Thieme v. Cobb et al

Filing 46

ORDER by Judge Maria-Elena James granting 6 Motion to Dismiss; Amended Complaint due by12/9/2013. (mejlc2, COURT STAFF) (Filed on 11/18/2013)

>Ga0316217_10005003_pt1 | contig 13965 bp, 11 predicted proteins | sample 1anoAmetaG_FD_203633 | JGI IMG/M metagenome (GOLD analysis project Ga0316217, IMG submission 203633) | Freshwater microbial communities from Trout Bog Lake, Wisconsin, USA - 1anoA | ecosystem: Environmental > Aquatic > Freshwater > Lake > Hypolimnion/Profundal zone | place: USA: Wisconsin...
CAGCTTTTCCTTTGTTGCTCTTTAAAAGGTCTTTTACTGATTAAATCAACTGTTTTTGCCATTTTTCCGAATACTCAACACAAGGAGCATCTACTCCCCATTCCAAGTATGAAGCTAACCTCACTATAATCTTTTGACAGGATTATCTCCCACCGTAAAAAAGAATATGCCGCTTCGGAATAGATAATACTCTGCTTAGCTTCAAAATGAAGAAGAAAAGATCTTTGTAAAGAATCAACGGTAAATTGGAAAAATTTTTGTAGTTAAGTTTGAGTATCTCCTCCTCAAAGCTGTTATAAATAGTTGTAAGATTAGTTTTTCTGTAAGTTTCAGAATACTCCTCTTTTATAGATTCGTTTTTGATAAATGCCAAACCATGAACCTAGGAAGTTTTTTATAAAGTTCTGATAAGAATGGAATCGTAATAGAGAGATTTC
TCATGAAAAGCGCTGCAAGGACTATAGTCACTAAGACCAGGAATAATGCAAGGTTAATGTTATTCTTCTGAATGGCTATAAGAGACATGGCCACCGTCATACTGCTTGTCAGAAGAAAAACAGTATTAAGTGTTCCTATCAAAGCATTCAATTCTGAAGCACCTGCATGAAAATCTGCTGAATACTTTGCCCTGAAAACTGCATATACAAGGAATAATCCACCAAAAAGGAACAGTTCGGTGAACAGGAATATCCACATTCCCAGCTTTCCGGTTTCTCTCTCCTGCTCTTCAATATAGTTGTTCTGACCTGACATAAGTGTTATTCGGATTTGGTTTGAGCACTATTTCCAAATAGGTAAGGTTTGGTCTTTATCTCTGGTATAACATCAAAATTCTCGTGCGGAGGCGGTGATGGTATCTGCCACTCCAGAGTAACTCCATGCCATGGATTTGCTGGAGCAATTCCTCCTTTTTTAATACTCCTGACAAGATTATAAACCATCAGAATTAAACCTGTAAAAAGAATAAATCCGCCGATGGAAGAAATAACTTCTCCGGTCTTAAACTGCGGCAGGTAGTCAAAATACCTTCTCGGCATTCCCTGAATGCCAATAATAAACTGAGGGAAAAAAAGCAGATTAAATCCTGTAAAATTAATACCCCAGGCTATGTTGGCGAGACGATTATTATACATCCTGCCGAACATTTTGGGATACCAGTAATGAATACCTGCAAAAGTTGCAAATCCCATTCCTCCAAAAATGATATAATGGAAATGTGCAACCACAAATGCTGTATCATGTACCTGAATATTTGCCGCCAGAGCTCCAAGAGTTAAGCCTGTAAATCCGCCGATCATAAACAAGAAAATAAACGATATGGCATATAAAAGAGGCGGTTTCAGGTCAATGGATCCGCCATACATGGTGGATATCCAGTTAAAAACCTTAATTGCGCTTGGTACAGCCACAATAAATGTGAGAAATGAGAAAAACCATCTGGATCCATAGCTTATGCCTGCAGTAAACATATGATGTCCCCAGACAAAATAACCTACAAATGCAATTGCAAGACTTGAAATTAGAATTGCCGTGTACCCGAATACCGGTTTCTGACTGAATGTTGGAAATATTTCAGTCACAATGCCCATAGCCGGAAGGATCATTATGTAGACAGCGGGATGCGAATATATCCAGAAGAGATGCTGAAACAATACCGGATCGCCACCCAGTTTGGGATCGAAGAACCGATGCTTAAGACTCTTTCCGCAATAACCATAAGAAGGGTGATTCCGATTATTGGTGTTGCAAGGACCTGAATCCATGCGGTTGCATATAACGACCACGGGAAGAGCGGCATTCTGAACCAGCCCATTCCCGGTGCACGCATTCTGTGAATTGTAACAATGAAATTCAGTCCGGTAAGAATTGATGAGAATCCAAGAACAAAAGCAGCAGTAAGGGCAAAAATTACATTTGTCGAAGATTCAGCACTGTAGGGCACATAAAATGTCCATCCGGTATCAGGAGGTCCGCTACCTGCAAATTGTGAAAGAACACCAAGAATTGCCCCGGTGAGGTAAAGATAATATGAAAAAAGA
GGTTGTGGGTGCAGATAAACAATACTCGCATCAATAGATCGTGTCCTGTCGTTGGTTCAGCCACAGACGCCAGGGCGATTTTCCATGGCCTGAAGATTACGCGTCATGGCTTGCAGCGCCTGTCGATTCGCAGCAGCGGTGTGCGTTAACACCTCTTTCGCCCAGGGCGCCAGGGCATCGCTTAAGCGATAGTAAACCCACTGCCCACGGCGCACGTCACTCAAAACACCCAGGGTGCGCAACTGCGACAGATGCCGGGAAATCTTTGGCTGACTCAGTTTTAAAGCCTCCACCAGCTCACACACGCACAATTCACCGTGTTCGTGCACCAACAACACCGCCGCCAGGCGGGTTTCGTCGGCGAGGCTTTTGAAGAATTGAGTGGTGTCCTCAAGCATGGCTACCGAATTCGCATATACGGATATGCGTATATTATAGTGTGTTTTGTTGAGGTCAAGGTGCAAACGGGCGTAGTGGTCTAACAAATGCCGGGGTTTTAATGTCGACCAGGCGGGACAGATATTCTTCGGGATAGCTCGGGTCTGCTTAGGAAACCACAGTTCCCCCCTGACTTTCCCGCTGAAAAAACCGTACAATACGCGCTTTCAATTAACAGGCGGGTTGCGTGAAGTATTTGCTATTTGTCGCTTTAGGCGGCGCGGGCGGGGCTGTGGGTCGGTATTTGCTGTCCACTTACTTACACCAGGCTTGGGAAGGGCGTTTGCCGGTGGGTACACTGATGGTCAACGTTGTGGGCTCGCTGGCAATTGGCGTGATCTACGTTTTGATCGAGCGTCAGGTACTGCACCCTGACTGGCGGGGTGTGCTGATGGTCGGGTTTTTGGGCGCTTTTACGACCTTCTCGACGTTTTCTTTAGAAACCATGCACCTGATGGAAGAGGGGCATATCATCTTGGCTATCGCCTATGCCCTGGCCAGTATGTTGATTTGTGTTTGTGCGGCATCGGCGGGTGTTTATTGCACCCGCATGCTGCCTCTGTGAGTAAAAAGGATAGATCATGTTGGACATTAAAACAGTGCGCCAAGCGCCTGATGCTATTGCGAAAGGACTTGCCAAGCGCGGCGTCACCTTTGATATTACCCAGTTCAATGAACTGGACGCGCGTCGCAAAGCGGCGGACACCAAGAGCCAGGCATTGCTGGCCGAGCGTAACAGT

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1 2 3 4 UNITED STATES DISTRICT COURT 5 Northern District of California 6 7 STEVE THIEME, No. C 13-03827 MEJ Plaintiff, 8 ORDER RE DEFENDANT’S MOTION TO DISMISS [Dkt. No. 6] v. 9 DIANE M COBB, et al., 10 Defendants. _____________________________________/ 12 For the Northern District of California UNITED STATES DISTRICT COURT 11 13 14 I. INTRODUCTION On July 16, 2013, Plaintiff Steve Thieme filed this lawsuit in Marin County Superior Court, 15 asserting state claims against Defendants Diane Cobb dba DM Finance or DM Financial, Sloan Davis 16 dba DM Finance or DM Financial, and VanDyk Mortgage Corporation, stemming from his loss of 17 $150,000 he invested in Cobb and Davis’s bridge mortgage business, which Cobb allegedly 18 undertook while an employee of VanDyk. Not. of Rem., Dkt. No. 1, Ex. A (Complaint). 19 On August 16, 2013, VanDyk removed the action to this Court based on diversity jurisdiction 20 pursuant to 28 U.S.C. § 1332, 1441(a), and 1446. Dkt. No. 1. Pending before the Court is VanDyk’s 21 Motion to Dismiss Plaintiff’s Complaint for failure to state a claim pursuant to Federal Rule of Civil 22 Procedure 12(b)(6). Dkt. No. 6. Plaintiff has filed an Opposition (Dkt. No. 15), and VanDyk has 23 filed a Reply (Dkt. No. 31). On October 31, 2013, the Court held oral argument on the Motion. After 24 carefully considering the parties’ briefs, controlling authorities, and oral argument, the Court 25 GRANTS VanDyk’s Motion and DISMISSES Plaintiff’s Complaint WITH LEAVE TO AMEND. 26 27 28 II. BACKGROUND 1 2 Plaintiff lives in Baton Rouge, Louisiana. Compl. ¶ 1. VanDyk is a Michigan Corporation 3 that provides mortgage services, with offices in Northern California, as well as in Las Vegas, Nevada. 4 Compl ¶¶ 4, 5. Defendant Cobb was employed by VanDyk from October 2007, through December 5 31, 2012. Id. ¶ 14. From October 2007, to August 2011, Cobb was the branch manager at VanDyk’s 6 Mill Valley and Larkspur offices. Id. ¶ 5. Subsequently, from August 2011, until December 31, 7 2012, Cobb was the branch manager at VanDyk’s Las Vegas office. Id. 8 According to Plaintiff, Cobb and Davis formed an informal partnership or association called 9 DM Financial in March 1990. Id. ¶ 7(a). The purpose of DM Financial was to arrange bridge 10 mortgages for persons relocating, often from one state to another. Id. The bridge mortgages would 12 as Plaintiff, who alleges that his investments into DM Financial were wrongfully and/or unlawfully For the Northern District of California UNITED STATES DISTRICT COURT 11 facilitate the relocation. Id. The funding for these bridge mortgages was provided by investors such 13 converted during the time Cobb was an employee of VanDyk. Id. ¶ 15. Specifically, Plaintiff alleges 14 that “[d]uring the approximate period of February 9, 2011 to December 31, 2012, [Plaintiff] 15 forwarded no less than $150,000 to Cobb and Davis in order to participate in no less than six bridge 16 loans under the aegis and auspices of Defendants Cobb, Davis and Does 1-50, for the applicable 17 investments to be made on Plaintiff Thieme’s behalf.” Id. ¶ 7(g). Plaintiff alleges that Cobb’s 18 actions “were at all times committed . . . incident to her duties as a branch manager of VanDyk 19 Mortgage Corporation, whether in Mill Valley, California, Larkspur, California, and/or Las Vegas, 20 [Nevada].” Id. ¶ 7(k). Particularly, “[a]s part of her duties, Cobb was required to locate prospective 21 borrowers, and leads to such prospective or potential borrowers, who could then be contacted or 22 solicited in the context of first mortgage borrowing from VanDyk Mortgage Corporation by Cobb 23 and [her] associates.” Id. 24 Plaintiff alleges that in furtherance of their scheme to defraud, Cobb and Davis were forging 25 promissory notes and deeds of trust, which were sent to the investors as evidence that the loans had in 26 fact been made. Id. ¶ 9. However, beginning in April 2012, payments from Cobb and Davis to 27 Plaintiff became sporadic and then stopped. Id. Plaintiff alleges that by July 2012, Cobb and David 28 2 1 had solicited investments from 15 investors, with a total sum of at least $2,000,000. Id. ¶ 8. 2 Based on the foregoing, Plaintiff asserts claims against Cobb and Davis for: (1) accounting; 3 (2) breach of fiduciary duty; (3) conversion; (4) common count; (5) breach of Articles 5 and 6 of 4 California Business and Professions Code; and (6) fraud and deceit. Id. at 12-23. Plaintiff asserts 5 claims against VanDyk for: (1) professional negligence; and (2) respondeat superior. Id. at 24-36. 6 VanDyk now moves to dismiss Plaintiff’s claims against it on the grounds that Plaintiff has not and 7 cannot plead sufficient facts to maintain a negligence claim and no claim for respondeat superior 8 exists under California law. Mot. at 1-2. 9 10 III. LEGAL STANDARD A motion to dismiss under Federal Rule of Civil Procedure 12(b)(6) “tests the legal 12 based on the lack of a cognizable legal theory or the absence of sufficient facts alleged under a For the Northern District of California UNITED STATES DISTRICT COURT 11 sufficiency of a claim.” Navarro v. Block, 250 F.3d 729, 732 (9th Cir. 2001). “Dismissal can be 13 cognizable legal theory.” Balistreri v. Pacifica Police Dep’t, 901 F.2d 696, 699 (9th Cir. 1988). 14 “When there are well-pleaded factual allegations, a court should assume their veracity and then 15 determine whether they plausibly give rise to an entitlement to relief.” Ashcroft v. Iqbal, 556 U.S. 16 662, 679 (2009). However, “the tenet that a court must accept as true all of the allegations contained 17 in a complaint is inapplicable to legal conclusions. Threadbare recitals of the elements of a cause of 18 action, supported by mere conclusory statements, do not suffice.” Id. (citing Bell Atl. Corp. v. 19 Twombly, 550 U.S. 544, 555 (2007)). The allegations made in a complaint must be both “sufficiently 20 detailed to give fair notice to the opposing party of the nature of the claim so that the party may 21 effectively defend against it” and “sufficiently plausible” such that “it is not unfair to require the 22 opposing party to be subjected to the expense of discovery.” Starr v. Baca, 652 F.3d 1202, 1216 (9th 23 Cir. 2011). 24 IV. DISCUSSION 25 A. Plaintiff’s Seventh Cause of Action for Professional Negligence 26 Plaintiff’s seventh cause of action asserted against VanDyk is for negligent supervision, 27 hiring, and oversight. Compl. ¶¶ 54 - 76. Essentially, Plaintiff alleges that VanDyk had a duty to 28 3 1 initially and continuously investigate and monitor Cobb’s activities in her role as branch manager and 2 externally to ensure that she was not engaged in business that conflicted with VanDyk’s mortgage 3 lending business or violated federal regulations and VanDyk’s internal policies prohibiting outside 4 lending activities. Opp. at 7-8. He asserts that VanDyk’s failure to take such actions resulted in his 5 loss of $150,000. Id. 6 Generally, to succeed on a negligence claim in California, a plaintiff must prove the following 7 elements: “(1) defendant’s obligation to conform to a certain standard of conduct for the protection of 8 others against unreasonable risks (duty); (2) failure to conform to that standard (breach of the duty); 9 (3) a reasonably close connection between the defendant’s conduct and resulting injuries (proximate 10 cause); and (4) actual loss (damages).” Corales v. Bennett, 567 F.3d 554, 572 (9th Cir. 2009) 12 context, an employer may be held directly liable for the behavior of an unfit employee where the For the Northern District of California UNITED STATES DISTRICT COURT 11 (quoting McGarry v. Sax, 158 Cal. App. 4th 983, 994 (Cal. Ct. App. 2008)). In the employment 13 employer was negligent in the hiring, training, supervising, or retaining of that employee. Delfino v. 14 Agilent Tech., Inc., 145 Cal. App. 4th 790, 815 (2006). “Negligence is a core element of this claim – 15 the plaintiff must demonstrate that the employer ‘knew or should have known that hiring the 16 employee created a particular risk or hazard and that particular harm materializes.’” Keum v. Virgin 17 Am. Inc., 781 F. Supp. 2d 944, 951 (quoting Delfino, 145 Cal. App. 4th at 815). The requirement that 18 an employer have knowledge of the employee’s potential danger goes to the foreseeability 19 requirement discussed in the first prong of the Rowland test. Id. (citing Rest. 3d Agen. § 7.05, 20 comment d.) 21 1. 22 VanDyk first challenges Plaintiff’s negligence claim on the ground that he has not alleged Duty 23 facts establishing a connection between Plaintiff and VanDyk which would give rise to a legal duty of 24 care. Mot. at 5. Plaintiff, however, maintains that Cobb’s activity of promoting second mortgages 25 through DM Financial “was a closely related and inherent outgrowth” of VanDyk’s mortgage lending 26 business, thereby creating a duty of care on the part of VanDyk to Plaintiff and other investors in 27 Cobb’s scheme. Opp. at 6-7. The Court, however, agrees with VanDyk. 28 4 1 “The existence of a duty of care owed by a defendant to a plaintiff is a prerequisite to 2 establishing a claim for negligence.” Nymark v. Heart Fed. Sav. & Loan Ass’n., 231 Cal. App. 3d 3 1089, 1095 (1991). “[A]bsent a duty, the defendant’s care, or lack of care, is irrelevant.” Software 4 Design & Application, Ltd. v. Hoefer & Arnett, Inc., 49 Cal. App. 4th 472, 481 (1996). “The 5 existence of a legal duty to use reasonable care in a particular factual situation is a question of law for 6 the court to decide.” Vasquez v. Residential Inv., Inc., 118 Cal. App. 4th 269, 278 (2004) (citation 7 omitted). 8 California courts apply the seven-factor Rowland test to determine whether a duty exists that 9 would support a finding of negligence. Rowland v. Christian, 69 Cal.2d 108, 113 (1968) (overruled 10 in other part). Specifically, courts examine the following factors to determine whether a duty exists: 12 injury, (3) the closeness of the connection between the defendant’s conduct and the injury suffered, For the Northern District of California UNITED STATES DISTRICT COURT 11 “(1) the foreseeability of harm to the plaintiff, (2) the degree of certainty that the plaintiff suffered 13 (4) the moral blame attached to the defendant’s conduct, (5) the policy of preventing future harm, (6) 14 the extent of the burden to the defendant and consequences to the community of imposing a duty to 15 exercise care with resulting liability for breach, and (7) the availability, cost, and prevalence of 16 insurance for the risk involved.” Id. Once the defendant’s duty has been established, the plaintiff 17 must show that defendant breached that duty and thereby proximately caused her injury. See Keum v. 18 Virgin Am., 781 F. Supp. 2d 944, 951 (N.D. Cal. 2011). 19 20 a. Foreseeability Here, as VanDyk correctly points out, Plaintiff has not alleged that he was a customer or had 21 any direct business dealings with VanDyk. Reply at 5. Rather, Plaintiff dealt directly with Cobb in 22 her business as DM Financial. There are no allegations that VanDyk knew of Plaintiff, his 23 interaction with Cobb or DM Financial, or his decisions to repeatedly invest his money with Cobb 24 and DM Financial. Moreover, although Plaintiff alleges that VanDyk had a duty to investigate Cobb 25 and continue to monitor her activities, Plaintiff has set forth no allegations that Cobb had previously 26 been involved in impermissible activity such that VanDyk would have been on notice that Cobb 27 presented such a risk to its customers. At most, Plaintiff has alleged that Cobb’s name an email 28 5 1 address using DM Financial were discoverable on the internet and that Cobb used VanDyk’s 2 computers and answered the phone as VanDyk. Compl. ¶ 64. However, these facts do not 3 demonstrate that Cobb was engaged in any business that presented a conflict or potential risk to 4 Plaintiff. Indeed, according to Plaintiff’s allegations, it wasn’t until 2012 when Plaintiff failed to 5 receive return on the money he invested with Cobb and Davis, that he became aware of their scheme. 6 Id. ¶¶ 8-9. The Court thus finds that Plaintiff has failed to demonstrate Cobb’s purported unlawful 7 conduct was foreseeable to VanDyk. 8 9 b. Degree of Certainty that the Plaintiff Suffered Injury As to this factor, Plaintiff has clearly alleged that he invested $150,000 with Cobb and Davis, 10 which Cobb and Davis failed to account for. c. Closeness of the Connection Between Defendant’s Conduct and Plaintiff’s Injury 12 For the Northern District of California UNITED STATES DISTRICT COURT 11 13 Plaintiff alleges that had VanDyk investigated and monitored Cobb’s activities with DM 14 Financial, it would have prevented his injuries. Id. ¶¶ 59-61, 67. However, Plaintiff acknowledges in 15 his Complaint that Cobb was acting outside the scope of her employment and in violation of 16 VanDyk’s internal operating rules. Id. ¶¶ 56, 58, 62, 63, 65. Plaintiff has not set forth any 17 allegations indicating that Cobb’s act of operating a business engaged in arranging bridge financing 18 was part of her job duties at VanDyk; that VanDyk directed her to engage in that business; or that 19 VanDyk profited from Plaintiff’s investment. Plaintiff’s investments were with Cobb and DM 20 Financial, not VanDyk. In particular, Plaintiff has not alleged that he obtained a mortgage from 21 VanDyk or had any kind of business relationship with VanDyk at any point. His dealings were with 22 Cobb, individually, and exclusively dealt with investing in DM Financial’s bridge lending operation. 23 Nor does the fact that VanDyk supplied Cobb with an office and computer to carry out her duties as a 24 VanDyk employee demonstrate any connection between VanDyk and Plaintiff’s decision to invest his 25 money with DM Financial. See Delfino, 145 Cal. App. 4th at 816 (finding no connection between 26 plaintiffs’ injuries and the fact that the defendant-employer supplied the offending-employee a 27 computer which the employee used to send threatening messages to the plaintiffs). 28 6 d. 1 2 The Moral Blame Attached to the Defendant’s Conduct On this element, Plaintiff contends that, while he does not “accuse” VanDyk of stealing his 3 money, VanDyk failed to take steps necessary to prevent its employees from stealing, which included 4 “the duty to hire carefully, to regularly and consistently supervise the branches, to prevent conflicts of 5 interest and other situations of real or potential dishonesty from ever arising.” Opp. at 13. Plaintiff’s 6 argument, however, lacks any factual support in his Complaint. There are no allegations indicating 7 that VanDyk was on notice of Cobb’s operation of DM Financial such that it failed to take either 8 preventative or disciplinary actions against Cobb. Moreover, there are no allegations that VanDyk 9 authorized Cobb’s conduct. Thus, there is no basis to attach moral blame for Plaintiff’s loss to 10 VanDyk. 12 For the Northern District of California UNITED STATES DISTRICT COURT 11 e. The Policy of Preventing Future Harm Plaintiff argues that imposing a duty on VanDyk to investigate and monitor its employee’s 13 conduct would protect others from similar harm. Opp. at 14. However, as indicated above, there is 14 nothing in Plaintiff’s Complaint indicating that VanDyk was aware of Cobb’s activities or knew that 15 she was taking investments from unknown individuals such as Plaintiff. Instead, as Plaintiff 16 acknowledges, Cobb’s activities as part of D.M. Financial were outside the scope of her employment 17 with VanDyk, contravened VanDyk’s internal policies, and violated lending regulations. 18 19 20 f. The Extent of the Burden to the Defendant and Consequences to the Community of Imposing a Duty to Exercise Care with Resulting Liability for Breach Here, as VanDyk correctly points out, the burden Plaintiff seeks to impose is great. Reply at 21 7. Finding that a duty exists between VanDyk and Plaintiff – who had no relationship with VanDyk 22 – would create indeterminate liabilities on the part of VanDyk to an indeterminate number of people 23 for acts outside the employee’s scope of employment. As the court recognized in Delfino, “[i]t would 24 be a dubious proposition indeed to suggest that a party, simply by virtue of engaging in business, 25 owes a duty to the world for all acts taken by its employee, irrespective of whether those actions were 26 connected with the enterprise in which the business was engaged.” 145 Cal. App. 4th at 816. 27 28 7 g. 1 The Availability, Cost, and Prevalence of Insurance for the Risk Involved 2 Because neither party provides any argument on this factor, the Court declines to address it. 3 2. 4 Taking the foregoing factors into consideration, the Court finds that Plaintiff has failed to set Summary 5 forth allegations demonstrating that VanDyk owed a duty of care to Plaintiff. There are no facts 6 indicating that Plaintiff’s injury was foreseeable, that it was connected to the operation of VanDyk’s 7 business, or suggesting that VanDyk is morally culpable for Plaintiff’s loss. Finding that a duty 8 exists in this scenario would force VanDyk to guard against any conduct by its employees involving 9 any person; rather than conduct that is related to the employee’s duties. Because Plaintiff has not set 10 forth allegations to support the duty element of his negligence claim, the Court finds it is subject to 12 professional negligence. However, because it may be possible for Plaintiff to allege additional facts For the Northern District of California UNITED STATES DISTRICT COURT 11 dismissal. The Court therefore GRANTS VanDyk’s Motion with respect to Plaintiff’s claim for 13 supporting the elements discussed above, the Court GRANTS Plaintiff leave to amend. 14 B. Plaintiff’s Eighth Cause of Action for Respondeat Superior 15 Plaintiff’s Eighth Cause of Action is for respondeat superior. Compl. ¶¶ 77-88. Plaintiff 16 alleges that as VanDyk’s employee and a branch manager, VanDyk is liable for Cobb’s conduct 17 which lead to his loss of $150,000. VanDyk moves to dismiss this claim on the ground that 18 California does not recognize a cause of action for respondeat superior; rather, it is merely a theory of 19 liability. Mot. at 10. The Court agrees with VanDyk. See Fidelity Nat’l Title Ins. Co. v. Castle, 20 2011 WL 6141310, at *15 (N.D. Cal. Dec. 8, 2011) (dismissing respondeat superior cause of action 21 without leave to amend); Animal Legal Def. Fund v. HVFG LLC, 2013 WL 3242244, at *3 (N.D. Cal 22 June 25, 2013); Moore v. Comcast Sportsnet, 2013 WL 451665, at *2 (N.D. Cal. Feb. 4, 2013). 23 Because Plaintiff’s cause of action for respondeat superior does not present a cognizable claim, it is 24 subject to dismissal with prejudice. 25 26 27 28 8 1 2 V. CONCLUSION For the reasons set forth above, the Court GRANTS VanDyk’s Motion to Dismiss (Dkt. No. 3 6) as follows: (1) Plaintiff’s claim for professional negligence is DISMISSED WITHOUT 4 PREJUDICE; (2) Plaintiff’s claim for respondeat superior is DISMISSED WITH PREJUDICE. 5 Plaintiff. The Court further GRANTS Plaintiff leave to file an amended complaint no later than 6 December 9, 2013. 7 IT IS SO ORDERED. 8 9 Dated: November 18, 2013 _______________________________ Maria-Elena James United States Magistrate Judge 10 12 For the Northern District of California UNITED STATES DISTRICT COURT 11 13 14 15 16 17 18 19 20 21 22 23 24 25 26 27 28 9